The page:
Legally, a Land Application Plan’s maximum allowable amount of biosolids in one location is 9 per cent. There needs to be 91% native soil, carbon, or wood. We asked the Ministry of Environment whether they will be taking a core sample in the middle of the plot, and they told us that this is the job of Arrow’s personal agrologist Ruth McDougall. Arrow’s LAP virtually allows them to do whatever they want.
We asked today about Ministry of Environment’s contingency plan, because the biosolids are slated to go on a slope above Chum Creek. We asked who will be responsible if the biosolids contaminate this creek and everything downstream? They said the Ministry of Environment has no responsibility, that it’s the responsibility of the landowner and contractor. I do wonder if the landowner Conrad Schiebel and contractor Keith Ully with Keegers Equipment are aware that they are responsible for clean-up costs. If the project deviates from the LAP? Do they have a multi-million dollar bond for this project in case it needs to be cleaned up?
In 2003, the Organic Matter Recycling Regulation was changed, after the successful anti-biosolids campaign in Merritt BC in 2016. The provincial government had a public open review where people could submit for changes. These changes are due to come into effect within the next three to six months, so that Land Application Permits can’t be granted to projects that are applying for Class B biosolids. This is proactive though, so Turtle Valley will be stuck with the project continuing on as it is. We want to stall it long enough so it will have to be more sustainable. The Ministry of Environment has no way of stopping it. We’d have to complain to the Compliance Review Issue, and they are nearly inaccessible.
So initially this biosolids project was planned for Little Shuswap Band. Do you know anything about that?
The Land Application Plan for Turtle Valley Bison Ranch has been modified from the original Land Application that was made for the Little Shuswap Band. Their project dealt with Class A biosolids, where all the pathogens have been removed, and was proposed to be distributed on flat ground, rather than on a slope. The Ministry of Environment has admitted that the Turtle Valley Bison Ranch project was an amended plan.
Do you have anything else you’d like to say?
The Turtle Valley application of class B biosolids will cover 31 hectares of logged mountainside (Mount Boysee) one meter deep in a mix of biosolids/soil/wood fibre. The land use application does not adequately cover load, slope or surface water concerns. If toxic materials wash from the site into Chum Creek and, ultimately, the Thompson River, salmon populations could be affected. Turtle Valley Bison Ranch, Nutrigrow/Arrow Transportation and the City of Kamloops should not be allowed to affect my health and the water in the area.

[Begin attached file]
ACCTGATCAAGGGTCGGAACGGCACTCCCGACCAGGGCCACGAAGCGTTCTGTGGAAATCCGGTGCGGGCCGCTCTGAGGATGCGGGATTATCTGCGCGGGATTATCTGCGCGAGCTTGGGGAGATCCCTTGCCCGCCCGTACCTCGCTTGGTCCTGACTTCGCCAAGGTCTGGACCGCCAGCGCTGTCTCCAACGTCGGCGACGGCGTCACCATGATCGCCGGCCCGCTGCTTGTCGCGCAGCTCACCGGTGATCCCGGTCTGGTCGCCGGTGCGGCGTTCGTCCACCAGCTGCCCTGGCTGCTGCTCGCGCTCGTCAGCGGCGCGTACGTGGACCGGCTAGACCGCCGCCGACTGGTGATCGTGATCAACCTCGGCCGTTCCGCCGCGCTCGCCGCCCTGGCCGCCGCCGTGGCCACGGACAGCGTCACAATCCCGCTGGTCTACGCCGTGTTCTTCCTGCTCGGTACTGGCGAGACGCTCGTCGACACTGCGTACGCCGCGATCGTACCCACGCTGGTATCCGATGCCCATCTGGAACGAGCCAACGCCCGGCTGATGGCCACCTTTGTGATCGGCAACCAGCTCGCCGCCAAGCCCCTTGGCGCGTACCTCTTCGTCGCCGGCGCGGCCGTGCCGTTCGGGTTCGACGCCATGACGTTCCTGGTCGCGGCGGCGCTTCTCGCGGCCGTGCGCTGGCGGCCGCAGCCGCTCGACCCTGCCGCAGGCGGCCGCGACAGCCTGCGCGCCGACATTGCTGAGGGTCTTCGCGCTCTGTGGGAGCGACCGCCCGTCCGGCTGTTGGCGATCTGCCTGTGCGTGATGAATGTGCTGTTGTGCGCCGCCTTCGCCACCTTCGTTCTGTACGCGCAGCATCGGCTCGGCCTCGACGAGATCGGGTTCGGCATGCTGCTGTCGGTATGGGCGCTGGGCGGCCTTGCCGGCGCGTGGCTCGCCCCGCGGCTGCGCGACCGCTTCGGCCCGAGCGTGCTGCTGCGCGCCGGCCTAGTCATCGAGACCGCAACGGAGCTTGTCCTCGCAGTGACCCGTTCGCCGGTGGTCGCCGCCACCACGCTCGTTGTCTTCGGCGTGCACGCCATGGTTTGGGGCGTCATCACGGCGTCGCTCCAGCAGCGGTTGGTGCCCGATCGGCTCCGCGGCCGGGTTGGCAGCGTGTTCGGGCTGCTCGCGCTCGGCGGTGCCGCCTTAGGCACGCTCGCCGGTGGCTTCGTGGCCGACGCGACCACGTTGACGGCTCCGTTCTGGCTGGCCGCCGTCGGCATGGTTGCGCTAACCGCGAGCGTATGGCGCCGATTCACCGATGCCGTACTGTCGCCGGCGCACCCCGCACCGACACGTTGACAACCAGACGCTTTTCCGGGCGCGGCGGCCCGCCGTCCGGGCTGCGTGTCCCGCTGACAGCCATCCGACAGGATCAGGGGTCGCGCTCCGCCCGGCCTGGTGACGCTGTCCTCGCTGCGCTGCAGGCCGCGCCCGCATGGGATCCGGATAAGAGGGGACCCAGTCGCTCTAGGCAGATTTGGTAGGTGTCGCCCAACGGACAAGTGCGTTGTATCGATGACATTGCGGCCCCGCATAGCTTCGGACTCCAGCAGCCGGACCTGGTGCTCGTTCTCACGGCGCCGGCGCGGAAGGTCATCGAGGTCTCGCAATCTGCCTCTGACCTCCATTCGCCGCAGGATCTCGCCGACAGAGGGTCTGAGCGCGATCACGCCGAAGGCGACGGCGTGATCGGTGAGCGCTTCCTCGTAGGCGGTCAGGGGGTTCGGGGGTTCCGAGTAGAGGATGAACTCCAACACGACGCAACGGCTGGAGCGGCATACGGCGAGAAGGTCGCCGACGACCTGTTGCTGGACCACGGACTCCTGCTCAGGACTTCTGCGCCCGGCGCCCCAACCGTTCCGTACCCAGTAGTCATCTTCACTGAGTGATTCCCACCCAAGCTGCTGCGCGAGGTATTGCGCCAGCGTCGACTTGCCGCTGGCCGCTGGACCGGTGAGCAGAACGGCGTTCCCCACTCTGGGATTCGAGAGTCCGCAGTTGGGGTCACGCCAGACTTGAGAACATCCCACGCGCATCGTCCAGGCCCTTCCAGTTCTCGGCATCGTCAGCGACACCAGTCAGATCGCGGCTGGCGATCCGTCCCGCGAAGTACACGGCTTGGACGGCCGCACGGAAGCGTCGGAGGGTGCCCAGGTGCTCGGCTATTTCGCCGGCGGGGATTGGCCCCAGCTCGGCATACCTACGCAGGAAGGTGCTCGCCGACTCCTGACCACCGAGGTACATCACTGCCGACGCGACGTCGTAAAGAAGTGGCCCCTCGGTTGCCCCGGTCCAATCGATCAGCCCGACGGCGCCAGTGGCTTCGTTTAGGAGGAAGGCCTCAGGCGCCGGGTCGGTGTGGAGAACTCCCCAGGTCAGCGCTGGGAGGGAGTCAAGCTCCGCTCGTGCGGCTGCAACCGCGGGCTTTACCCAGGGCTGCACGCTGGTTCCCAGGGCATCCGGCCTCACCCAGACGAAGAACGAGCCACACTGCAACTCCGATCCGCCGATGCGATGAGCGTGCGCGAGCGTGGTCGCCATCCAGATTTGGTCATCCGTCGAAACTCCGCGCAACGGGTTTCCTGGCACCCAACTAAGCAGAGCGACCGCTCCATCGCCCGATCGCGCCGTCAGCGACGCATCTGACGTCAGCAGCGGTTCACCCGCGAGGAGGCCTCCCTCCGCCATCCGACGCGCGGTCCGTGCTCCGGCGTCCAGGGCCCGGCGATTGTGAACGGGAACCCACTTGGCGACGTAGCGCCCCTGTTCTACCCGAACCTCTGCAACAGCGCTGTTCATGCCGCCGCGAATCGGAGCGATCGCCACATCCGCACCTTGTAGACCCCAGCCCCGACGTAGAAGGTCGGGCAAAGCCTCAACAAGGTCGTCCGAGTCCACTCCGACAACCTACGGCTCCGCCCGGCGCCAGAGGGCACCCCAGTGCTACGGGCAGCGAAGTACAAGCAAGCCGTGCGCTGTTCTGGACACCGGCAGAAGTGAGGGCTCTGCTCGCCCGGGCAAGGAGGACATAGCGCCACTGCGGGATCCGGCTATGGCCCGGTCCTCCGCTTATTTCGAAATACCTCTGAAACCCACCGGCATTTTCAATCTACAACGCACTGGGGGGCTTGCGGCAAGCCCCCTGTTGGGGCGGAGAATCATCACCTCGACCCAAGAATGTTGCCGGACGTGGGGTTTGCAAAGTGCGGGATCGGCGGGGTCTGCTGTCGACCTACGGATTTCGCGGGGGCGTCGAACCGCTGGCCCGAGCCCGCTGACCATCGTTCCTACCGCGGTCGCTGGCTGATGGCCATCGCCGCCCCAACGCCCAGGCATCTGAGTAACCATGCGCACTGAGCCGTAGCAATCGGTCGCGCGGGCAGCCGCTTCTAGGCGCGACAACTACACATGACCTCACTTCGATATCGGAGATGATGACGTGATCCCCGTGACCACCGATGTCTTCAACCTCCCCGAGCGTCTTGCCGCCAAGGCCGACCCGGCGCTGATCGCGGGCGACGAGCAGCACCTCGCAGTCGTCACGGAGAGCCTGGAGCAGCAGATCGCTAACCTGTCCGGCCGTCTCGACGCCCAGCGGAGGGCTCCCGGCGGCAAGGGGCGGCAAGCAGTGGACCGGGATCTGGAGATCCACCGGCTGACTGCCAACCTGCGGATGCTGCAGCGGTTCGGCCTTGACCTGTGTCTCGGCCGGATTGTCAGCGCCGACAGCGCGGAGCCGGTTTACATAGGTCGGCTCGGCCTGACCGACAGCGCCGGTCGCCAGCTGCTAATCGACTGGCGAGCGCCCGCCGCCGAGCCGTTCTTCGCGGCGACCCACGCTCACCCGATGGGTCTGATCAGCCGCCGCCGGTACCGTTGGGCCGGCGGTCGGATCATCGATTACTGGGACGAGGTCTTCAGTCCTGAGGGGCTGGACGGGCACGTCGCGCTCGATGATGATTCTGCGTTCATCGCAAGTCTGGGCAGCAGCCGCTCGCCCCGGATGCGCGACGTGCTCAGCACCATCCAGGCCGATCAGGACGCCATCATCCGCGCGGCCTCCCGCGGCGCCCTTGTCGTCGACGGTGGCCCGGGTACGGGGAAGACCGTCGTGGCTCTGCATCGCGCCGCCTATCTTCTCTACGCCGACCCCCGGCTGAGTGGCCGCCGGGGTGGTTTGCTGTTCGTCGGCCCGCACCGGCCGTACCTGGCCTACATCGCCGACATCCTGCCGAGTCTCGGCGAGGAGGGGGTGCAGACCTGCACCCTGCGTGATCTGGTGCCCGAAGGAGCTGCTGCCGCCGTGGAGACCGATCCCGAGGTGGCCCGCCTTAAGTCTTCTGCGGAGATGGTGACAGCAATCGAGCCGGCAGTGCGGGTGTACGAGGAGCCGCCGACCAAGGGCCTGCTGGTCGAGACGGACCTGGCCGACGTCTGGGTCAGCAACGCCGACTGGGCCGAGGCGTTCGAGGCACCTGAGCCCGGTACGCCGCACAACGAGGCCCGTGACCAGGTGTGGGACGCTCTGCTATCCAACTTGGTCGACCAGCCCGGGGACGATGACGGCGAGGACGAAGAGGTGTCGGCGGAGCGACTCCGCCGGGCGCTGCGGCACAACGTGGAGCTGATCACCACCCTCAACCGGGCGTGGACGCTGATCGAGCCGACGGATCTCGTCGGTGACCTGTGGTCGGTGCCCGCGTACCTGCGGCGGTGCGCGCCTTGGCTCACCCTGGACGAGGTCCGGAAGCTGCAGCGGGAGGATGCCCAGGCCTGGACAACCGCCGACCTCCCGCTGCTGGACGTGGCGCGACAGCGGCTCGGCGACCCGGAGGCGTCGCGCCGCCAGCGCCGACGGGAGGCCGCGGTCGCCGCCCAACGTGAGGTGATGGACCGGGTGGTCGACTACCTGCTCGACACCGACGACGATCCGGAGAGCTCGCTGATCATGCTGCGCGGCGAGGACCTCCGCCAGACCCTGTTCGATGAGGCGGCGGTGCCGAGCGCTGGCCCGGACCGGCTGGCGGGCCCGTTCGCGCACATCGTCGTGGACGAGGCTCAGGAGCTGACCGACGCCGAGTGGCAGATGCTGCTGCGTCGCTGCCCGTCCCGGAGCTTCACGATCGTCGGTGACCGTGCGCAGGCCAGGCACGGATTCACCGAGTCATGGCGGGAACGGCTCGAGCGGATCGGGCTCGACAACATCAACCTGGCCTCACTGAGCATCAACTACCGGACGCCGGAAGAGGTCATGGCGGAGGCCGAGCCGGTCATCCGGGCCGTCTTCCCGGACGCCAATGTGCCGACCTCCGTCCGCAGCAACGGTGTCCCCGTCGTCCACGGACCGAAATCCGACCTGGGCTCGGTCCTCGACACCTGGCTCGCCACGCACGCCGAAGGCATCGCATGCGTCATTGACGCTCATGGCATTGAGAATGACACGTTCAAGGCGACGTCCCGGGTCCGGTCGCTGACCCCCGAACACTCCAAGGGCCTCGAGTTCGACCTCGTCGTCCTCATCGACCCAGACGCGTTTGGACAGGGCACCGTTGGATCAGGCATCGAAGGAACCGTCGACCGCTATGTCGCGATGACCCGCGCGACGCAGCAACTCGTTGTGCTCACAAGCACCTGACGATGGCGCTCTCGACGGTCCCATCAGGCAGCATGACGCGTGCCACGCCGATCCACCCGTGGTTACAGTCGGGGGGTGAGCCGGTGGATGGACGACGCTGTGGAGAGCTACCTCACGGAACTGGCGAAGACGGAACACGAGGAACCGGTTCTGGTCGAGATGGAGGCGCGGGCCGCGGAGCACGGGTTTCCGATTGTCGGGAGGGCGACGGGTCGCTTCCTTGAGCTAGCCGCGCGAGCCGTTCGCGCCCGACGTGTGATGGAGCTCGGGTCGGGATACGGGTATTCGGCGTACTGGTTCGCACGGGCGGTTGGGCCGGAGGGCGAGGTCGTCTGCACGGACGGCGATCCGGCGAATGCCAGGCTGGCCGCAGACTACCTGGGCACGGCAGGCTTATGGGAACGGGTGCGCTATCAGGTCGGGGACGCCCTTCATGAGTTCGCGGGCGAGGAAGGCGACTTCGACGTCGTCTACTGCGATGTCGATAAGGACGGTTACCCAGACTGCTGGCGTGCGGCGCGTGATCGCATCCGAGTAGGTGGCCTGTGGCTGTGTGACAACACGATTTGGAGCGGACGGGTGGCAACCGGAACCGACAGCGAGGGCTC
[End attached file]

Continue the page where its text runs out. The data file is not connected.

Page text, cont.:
Arrow Transportation noted the project had been thoroughly vetted and approved by the Ministry of Environment. The mayor reached out to protesters on April 29 and I’m still waiting on more information we requested about testing and impacts on waterways. Jeff Mayer, the regional manager of Arrow Transportation, said application won’t follow for at least a month or two. All the soil the company has been mixing needs to first be tested. Doing so would save the city the $4.4 million now being paid to Nutrigrow/Arrow Transport to haul the biosolids from the city’s waste-treatment site to a bison ranch in Turtle Valley.
There are as many experts concerned about the safety of applying Class B biosolids to agricultural land as there are experts who tell us not to worry. When there is so much disagreement among the experts, then surely the wise course of action is extreme caution and intense scrutiny of all land application plans.
[Follow up on May 12th, after the injunction was granted.] Do you have anything to share about the injunction that Arrow filed that’ll come into effect May 18?
The people at the Turtle Valley blockade will be going for own injunction next week based on the aquifer, and also will be taking advantage of the loopholes in Arrow’s Land Application Plan. Arrow quickly took the LAP from the LIttle Shuswap Indian band when the plan to have the biosolids dumped at Talking Rock Golf course fell through. They say they have all their permits, but they don’t. They were rushed and that works in our favour and we may get them on a technicality. Again their qualified professional Ruth McDougal from Enderby told me herself that the Turtle Valley project was not by any significant water source. I found out that the project is located on the aquifer from BC Water Atlas maps. She didn’t even look into it. If community has to go to court, we will, but the compliance review board should’ve stopped this project a long time ago.
Interview with David Karn, media relations for the Ministry of Environment
I hear that the Land Application Plan for this project was actually modified from a project that was planned for the Little Shuswap Indian Band, where Class A biosolids were going to be used to expand their golf course? Also that this was in a location that was flat, and not on a slope like that above the Chum Creek?